The IEEE's 802.15.3a working group met again in Singapore the week of September 15 to arrive at a final standard for ultra-wideband (UWB) personal-area networks (PANs). Most members support the orthogonal frequency-division multiplexing (OFDM) method being developed by the Multiband OFDM Alliance (MBOA). Yet the MBOA proposal only garnered 59% of the total vote, while 75% is needed to confirm a standard.
The MBOA standard uses a unique approach to UWB. Instead of the usual monopulses of traditional UWB, the MBOA method uses OFDM over three bands in the 3.1- to 4.8-GHz range (14 bands over the entire 3.1- to 10.6-GHz UWB spectrum). These 528-MHz channels are divided into 128 multiple carriers or tones, each modulated by binary phase-shift keying. The result is a data rate of 110 Mbits/s at up to 10 meters. OFDM makes this transmission more reliable because of its superior performance indoors and in other environments with multipath and fading problems. Even higher data rates of 220 Mbits/s or 480 Mbits/s can be achieved using quadrature phase-shift keying or multilevel quadrature amplitude modulation.
The goal of course is to create the ultimate consumer home entertainment network for TV sets, audio equipment, digital cameras, and camcorders. UWB at 110 Mbits/s can easily stream video to any nearby TV set, set-top box, LCD wall screen, or digital video recorder.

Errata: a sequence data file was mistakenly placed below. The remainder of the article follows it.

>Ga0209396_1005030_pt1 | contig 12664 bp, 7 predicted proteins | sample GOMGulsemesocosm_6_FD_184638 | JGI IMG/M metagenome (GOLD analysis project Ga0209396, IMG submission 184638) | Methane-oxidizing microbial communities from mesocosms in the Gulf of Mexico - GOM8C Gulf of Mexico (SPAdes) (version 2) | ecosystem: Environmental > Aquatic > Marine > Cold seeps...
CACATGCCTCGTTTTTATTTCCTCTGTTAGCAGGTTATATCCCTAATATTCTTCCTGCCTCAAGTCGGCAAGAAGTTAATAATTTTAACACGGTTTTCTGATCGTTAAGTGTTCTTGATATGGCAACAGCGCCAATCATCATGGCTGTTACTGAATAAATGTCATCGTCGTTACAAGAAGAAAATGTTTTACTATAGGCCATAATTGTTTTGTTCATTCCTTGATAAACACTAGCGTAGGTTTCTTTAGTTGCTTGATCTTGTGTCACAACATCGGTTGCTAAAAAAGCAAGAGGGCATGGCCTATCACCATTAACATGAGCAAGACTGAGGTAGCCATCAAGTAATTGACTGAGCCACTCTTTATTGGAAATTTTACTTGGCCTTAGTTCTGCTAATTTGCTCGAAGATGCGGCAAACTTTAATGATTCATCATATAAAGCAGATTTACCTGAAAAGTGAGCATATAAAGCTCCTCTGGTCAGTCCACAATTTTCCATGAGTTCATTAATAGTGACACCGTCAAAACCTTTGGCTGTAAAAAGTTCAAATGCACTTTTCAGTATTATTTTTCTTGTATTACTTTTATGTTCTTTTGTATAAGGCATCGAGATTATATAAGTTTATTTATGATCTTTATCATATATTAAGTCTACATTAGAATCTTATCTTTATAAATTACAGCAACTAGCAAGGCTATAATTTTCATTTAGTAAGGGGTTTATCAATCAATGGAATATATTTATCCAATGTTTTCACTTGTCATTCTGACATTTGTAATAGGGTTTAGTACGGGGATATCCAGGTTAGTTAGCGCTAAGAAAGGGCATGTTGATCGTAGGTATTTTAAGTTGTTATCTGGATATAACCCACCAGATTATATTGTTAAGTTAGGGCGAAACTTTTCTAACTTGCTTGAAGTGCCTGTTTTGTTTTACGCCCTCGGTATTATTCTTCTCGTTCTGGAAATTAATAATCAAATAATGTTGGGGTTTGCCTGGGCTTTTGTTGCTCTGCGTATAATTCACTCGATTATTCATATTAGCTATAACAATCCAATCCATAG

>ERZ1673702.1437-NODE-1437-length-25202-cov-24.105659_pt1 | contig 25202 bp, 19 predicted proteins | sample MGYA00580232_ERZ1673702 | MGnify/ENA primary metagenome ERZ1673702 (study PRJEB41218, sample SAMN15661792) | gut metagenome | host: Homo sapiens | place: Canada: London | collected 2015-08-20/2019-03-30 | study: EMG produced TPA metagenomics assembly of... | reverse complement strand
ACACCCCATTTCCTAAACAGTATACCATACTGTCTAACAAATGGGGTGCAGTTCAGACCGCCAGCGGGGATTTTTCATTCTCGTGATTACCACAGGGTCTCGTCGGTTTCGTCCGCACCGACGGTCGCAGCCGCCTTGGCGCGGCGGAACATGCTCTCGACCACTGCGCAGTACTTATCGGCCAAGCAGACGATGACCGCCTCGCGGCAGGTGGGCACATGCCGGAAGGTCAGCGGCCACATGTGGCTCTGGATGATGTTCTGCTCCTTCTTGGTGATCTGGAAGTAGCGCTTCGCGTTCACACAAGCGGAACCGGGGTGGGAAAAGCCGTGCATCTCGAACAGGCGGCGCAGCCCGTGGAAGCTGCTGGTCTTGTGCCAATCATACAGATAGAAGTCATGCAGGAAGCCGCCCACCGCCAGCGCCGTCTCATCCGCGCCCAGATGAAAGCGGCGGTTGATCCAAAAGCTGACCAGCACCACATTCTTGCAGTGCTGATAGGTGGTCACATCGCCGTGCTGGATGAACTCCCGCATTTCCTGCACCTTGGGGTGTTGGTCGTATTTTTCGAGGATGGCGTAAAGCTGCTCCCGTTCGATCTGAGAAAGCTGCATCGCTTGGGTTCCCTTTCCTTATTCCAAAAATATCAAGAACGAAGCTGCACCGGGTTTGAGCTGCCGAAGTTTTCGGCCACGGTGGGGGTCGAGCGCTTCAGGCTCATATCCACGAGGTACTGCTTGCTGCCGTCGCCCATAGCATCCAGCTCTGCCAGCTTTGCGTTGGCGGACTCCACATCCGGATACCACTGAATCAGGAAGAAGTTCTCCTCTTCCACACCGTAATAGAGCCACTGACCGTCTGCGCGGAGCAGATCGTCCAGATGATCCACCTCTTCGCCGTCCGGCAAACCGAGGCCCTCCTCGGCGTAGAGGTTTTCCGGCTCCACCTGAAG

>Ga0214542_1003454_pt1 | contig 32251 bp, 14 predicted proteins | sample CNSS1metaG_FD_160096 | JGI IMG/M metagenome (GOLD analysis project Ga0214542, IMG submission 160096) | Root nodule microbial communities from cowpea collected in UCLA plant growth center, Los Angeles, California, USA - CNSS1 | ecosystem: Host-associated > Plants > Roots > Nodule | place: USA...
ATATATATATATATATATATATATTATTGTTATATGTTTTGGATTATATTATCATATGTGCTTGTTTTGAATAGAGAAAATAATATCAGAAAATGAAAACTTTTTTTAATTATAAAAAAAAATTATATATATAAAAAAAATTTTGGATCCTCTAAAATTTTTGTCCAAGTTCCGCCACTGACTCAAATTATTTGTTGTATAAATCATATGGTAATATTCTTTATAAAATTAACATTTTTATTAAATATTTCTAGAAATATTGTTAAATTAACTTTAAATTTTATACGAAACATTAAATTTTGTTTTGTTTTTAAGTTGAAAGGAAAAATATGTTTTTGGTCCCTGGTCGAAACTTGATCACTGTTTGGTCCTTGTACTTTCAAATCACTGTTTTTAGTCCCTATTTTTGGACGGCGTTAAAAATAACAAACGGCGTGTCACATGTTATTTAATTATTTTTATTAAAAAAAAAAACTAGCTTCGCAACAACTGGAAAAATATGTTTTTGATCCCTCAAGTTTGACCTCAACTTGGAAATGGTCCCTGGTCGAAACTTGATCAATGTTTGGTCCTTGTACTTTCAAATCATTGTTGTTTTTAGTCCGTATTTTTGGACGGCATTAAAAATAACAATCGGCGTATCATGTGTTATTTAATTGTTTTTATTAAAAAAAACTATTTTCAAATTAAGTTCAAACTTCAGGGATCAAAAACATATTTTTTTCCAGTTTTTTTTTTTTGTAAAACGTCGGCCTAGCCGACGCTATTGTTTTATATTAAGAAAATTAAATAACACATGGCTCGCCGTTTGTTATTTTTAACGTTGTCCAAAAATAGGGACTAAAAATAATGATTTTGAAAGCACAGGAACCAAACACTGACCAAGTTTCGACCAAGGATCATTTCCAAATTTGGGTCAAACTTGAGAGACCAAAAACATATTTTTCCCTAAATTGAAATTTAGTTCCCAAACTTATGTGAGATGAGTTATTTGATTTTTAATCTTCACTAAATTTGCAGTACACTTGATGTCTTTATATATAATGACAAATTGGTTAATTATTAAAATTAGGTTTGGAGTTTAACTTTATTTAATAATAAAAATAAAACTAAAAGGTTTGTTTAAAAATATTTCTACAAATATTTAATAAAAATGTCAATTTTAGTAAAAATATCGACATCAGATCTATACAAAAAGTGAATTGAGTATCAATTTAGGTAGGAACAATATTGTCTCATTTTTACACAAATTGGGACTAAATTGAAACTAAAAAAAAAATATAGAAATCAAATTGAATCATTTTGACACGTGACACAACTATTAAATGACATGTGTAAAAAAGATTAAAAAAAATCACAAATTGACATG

The competing technology uses the more standard pulsed UWB. Here, Gaussian monopulses are modulated with coded data using a biphase technique. XtremeSpectrum Inc. and Motorola are the main supporters of this approach. Xtreme has invested heavily in its Trinity chip set, which is nearing the marketplace. It's no wonder this startup with a major investment in its new chip set is fighting hard to establish its methods as a standard. Still, many believe the OFDM approach will ultimately win.
Meanwhile, development of OFDM chip sets continues in large corporations and in numerous startups. Alereon is developing a two-chip set for the 802.15.3a OFDM standard with a silicon-germanium analog front end and a CMOS baseband with a USB/1394 interface. It's expected to be able to form 4 piconets and hit the 110-Mbit/s rate at 10 meters with quality-of-service and less than 100-mW power consumption.
The UWB working group will meet again in Albuquerque in November. While most expect an OFDM win, most winning standards are determined not only by their technical merit but also by heavy political and business considerations, with tense interaction between the players.
Multiband OFDM Alliance